Aspirations and Realities in Africa: Five Reflections

Issue Date July 2019
Volume 30
Issue 3
Page Numbers 76-85
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Democratic pressures in Africa challenged autocracy at the end of the Cold War. Since then, there has been vigorous debate over the resilience of democracy in the region and the quality of democratic performance. The accompanying articles raise five important observations. First, democracy has become a normative value for the majority of African citizens. Second, political space has opened in a range of systems. Third, political actors have gained greater sophistication at manipulating electoral politics, whether to ensure incumbency or to thwart political transition. Fourth, problems of democratic performance extend beyond elections to key institutions, accountability, and economic development. Finally, questions of political transition continue to challenge authoritarian governments and electoral democracies.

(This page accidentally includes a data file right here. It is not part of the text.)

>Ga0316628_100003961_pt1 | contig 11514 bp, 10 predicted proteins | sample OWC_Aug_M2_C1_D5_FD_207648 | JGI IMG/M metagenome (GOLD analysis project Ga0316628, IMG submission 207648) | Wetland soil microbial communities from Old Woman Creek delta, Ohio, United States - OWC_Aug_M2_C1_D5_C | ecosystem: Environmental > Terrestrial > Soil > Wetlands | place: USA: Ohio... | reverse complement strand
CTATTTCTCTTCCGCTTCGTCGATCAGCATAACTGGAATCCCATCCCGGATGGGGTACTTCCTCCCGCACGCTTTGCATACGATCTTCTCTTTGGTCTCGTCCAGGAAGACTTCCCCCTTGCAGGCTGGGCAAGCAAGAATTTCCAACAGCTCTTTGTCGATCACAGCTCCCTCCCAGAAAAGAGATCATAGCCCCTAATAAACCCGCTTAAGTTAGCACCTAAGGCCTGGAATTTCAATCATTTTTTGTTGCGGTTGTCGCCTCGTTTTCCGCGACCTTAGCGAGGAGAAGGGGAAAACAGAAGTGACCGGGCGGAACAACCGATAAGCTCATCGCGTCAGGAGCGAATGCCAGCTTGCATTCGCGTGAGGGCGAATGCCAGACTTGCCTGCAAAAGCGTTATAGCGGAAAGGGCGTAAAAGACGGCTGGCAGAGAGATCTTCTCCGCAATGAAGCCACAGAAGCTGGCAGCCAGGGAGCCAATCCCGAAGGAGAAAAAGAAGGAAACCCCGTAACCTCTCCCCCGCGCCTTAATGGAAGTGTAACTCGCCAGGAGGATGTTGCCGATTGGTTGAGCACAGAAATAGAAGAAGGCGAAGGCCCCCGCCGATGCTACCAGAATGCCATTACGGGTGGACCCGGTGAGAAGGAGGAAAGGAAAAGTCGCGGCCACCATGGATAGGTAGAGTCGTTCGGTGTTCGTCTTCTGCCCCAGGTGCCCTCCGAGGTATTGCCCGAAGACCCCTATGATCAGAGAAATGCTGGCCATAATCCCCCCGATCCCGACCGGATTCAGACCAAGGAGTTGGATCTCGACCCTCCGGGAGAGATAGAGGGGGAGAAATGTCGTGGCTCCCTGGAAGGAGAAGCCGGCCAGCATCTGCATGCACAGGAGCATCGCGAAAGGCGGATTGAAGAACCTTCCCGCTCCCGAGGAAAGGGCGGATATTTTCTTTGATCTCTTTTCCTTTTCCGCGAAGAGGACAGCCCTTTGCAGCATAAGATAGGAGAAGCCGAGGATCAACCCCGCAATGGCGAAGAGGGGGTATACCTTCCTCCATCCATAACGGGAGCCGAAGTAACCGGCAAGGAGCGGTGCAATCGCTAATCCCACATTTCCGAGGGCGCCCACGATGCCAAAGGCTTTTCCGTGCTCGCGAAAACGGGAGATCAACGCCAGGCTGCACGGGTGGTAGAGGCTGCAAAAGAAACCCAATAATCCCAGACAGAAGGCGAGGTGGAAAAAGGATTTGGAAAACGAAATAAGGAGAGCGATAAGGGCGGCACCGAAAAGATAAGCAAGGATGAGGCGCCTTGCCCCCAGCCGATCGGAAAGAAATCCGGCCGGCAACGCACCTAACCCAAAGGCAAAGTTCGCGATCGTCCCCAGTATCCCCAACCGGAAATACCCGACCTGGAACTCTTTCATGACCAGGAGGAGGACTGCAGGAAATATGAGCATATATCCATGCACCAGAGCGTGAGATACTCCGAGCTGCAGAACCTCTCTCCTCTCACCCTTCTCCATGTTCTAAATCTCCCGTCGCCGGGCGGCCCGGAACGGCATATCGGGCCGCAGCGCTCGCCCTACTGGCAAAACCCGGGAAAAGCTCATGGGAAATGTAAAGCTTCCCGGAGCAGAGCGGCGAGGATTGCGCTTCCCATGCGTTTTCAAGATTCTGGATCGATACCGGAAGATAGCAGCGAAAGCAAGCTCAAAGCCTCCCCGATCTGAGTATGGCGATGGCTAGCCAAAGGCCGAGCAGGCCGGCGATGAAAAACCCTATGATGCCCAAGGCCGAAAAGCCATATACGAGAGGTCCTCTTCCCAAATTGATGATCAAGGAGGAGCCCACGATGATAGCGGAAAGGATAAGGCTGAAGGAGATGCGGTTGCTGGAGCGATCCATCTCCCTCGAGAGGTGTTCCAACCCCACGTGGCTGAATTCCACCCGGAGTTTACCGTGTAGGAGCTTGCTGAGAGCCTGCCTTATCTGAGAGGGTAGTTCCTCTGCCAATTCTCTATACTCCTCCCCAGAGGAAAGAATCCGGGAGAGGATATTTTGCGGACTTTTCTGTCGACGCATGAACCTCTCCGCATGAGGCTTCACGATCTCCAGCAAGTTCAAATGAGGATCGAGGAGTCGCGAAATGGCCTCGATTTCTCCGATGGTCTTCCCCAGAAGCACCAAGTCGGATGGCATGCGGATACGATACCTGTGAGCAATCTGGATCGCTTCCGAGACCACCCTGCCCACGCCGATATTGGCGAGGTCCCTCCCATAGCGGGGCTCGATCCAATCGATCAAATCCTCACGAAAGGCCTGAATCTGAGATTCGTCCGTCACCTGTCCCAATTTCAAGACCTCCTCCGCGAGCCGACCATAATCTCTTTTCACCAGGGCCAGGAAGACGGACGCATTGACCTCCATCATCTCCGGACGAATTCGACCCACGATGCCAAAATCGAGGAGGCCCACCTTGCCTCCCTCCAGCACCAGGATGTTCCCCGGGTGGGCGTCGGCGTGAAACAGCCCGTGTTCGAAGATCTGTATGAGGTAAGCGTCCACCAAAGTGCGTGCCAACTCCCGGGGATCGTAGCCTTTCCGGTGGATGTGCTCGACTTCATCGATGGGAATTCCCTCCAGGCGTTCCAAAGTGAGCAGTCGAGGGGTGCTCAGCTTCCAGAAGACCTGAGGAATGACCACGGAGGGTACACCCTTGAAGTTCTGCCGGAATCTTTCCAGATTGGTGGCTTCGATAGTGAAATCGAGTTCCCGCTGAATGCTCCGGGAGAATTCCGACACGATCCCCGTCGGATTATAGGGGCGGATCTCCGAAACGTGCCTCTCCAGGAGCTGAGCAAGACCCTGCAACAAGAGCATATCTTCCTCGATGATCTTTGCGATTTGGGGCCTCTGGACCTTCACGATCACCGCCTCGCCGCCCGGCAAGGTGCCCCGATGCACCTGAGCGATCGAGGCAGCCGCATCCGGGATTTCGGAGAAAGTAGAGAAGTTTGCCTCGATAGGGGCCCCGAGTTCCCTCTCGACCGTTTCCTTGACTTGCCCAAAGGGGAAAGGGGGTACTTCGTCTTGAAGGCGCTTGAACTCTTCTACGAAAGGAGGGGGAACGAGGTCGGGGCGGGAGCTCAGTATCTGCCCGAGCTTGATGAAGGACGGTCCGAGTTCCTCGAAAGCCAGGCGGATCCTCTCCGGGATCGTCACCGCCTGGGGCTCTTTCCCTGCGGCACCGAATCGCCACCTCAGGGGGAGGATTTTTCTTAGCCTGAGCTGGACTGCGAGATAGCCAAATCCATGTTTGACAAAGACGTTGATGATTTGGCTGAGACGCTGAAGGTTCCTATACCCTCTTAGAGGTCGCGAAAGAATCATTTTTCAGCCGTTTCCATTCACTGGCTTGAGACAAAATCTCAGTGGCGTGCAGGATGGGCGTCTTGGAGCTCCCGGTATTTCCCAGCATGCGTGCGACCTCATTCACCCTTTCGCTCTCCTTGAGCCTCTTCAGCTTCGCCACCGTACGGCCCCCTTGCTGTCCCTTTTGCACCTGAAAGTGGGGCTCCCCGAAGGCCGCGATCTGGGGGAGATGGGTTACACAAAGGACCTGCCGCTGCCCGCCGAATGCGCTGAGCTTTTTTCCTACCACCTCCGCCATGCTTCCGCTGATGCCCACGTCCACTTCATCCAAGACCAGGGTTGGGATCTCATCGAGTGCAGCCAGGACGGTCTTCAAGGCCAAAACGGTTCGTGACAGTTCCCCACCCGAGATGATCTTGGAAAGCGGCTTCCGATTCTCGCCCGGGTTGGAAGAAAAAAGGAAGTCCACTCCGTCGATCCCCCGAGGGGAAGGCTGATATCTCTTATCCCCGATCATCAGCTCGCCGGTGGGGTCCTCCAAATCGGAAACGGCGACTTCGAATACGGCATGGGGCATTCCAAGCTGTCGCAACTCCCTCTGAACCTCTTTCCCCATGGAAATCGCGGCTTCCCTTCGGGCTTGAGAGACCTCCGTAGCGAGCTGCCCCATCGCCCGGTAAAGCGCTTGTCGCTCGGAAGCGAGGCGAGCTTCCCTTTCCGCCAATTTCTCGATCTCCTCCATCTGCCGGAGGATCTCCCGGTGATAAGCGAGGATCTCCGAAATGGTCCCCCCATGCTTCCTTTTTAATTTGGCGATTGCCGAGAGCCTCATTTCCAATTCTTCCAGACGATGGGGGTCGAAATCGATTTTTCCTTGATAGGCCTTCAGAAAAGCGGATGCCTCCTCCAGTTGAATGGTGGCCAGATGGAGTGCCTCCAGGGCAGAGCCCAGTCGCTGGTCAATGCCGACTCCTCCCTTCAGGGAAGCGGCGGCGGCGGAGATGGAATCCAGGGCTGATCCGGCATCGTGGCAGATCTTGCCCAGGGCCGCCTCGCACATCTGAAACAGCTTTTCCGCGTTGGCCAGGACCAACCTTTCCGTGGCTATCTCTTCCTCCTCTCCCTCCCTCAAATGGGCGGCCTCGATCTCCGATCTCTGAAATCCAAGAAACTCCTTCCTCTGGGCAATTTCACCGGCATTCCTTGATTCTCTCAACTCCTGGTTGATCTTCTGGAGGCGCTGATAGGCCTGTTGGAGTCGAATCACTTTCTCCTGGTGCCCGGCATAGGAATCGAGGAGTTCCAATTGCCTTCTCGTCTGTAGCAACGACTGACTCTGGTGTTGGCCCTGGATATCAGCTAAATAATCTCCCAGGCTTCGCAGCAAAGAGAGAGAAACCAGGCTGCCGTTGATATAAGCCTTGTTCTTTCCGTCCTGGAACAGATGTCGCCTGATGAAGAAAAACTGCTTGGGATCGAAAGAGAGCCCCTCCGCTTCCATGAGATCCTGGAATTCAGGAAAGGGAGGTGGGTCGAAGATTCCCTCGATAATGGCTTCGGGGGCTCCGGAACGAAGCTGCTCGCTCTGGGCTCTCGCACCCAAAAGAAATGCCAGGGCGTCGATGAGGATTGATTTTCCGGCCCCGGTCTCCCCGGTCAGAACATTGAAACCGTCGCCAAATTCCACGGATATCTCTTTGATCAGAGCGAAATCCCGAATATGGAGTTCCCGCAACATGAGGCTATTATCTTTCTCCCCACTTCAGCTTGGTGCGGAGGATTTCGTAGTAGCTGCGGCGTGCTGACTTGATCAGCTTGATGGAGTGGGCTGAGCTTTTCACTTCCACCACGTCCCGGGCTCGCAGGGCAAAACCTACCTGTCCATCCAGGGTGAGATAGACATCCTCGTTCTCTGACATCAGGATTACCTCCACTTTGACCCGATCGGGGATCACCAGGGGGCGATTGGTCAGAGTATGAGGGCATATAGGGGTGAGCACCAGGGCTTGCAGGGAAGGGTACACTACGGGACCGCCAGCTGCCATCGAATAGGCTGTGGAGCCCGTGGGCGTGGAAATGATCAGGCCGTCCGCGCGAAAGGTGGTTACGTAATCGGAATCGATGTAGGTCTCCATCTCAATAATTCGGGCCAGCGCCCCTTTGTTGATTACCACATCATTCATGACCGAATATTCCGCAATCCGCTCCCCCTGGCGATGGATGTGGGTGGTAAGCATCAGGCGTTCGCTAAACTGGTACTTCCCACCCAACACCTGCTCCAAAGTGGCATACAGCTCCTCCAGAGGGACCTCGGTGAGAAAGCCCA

About the Author

Peter M. Lewis is Dr. Warren Weinstein Associate Professor of African Studies at the Johns Hopkins University School of Advanced International Studies (SAIS), where he also serves as director of the African Studies Program. Most recently, he is coeditor (with John W. Harbeson) of Coping with Crisis in African States (2016).

View all work by Peter M. Lewis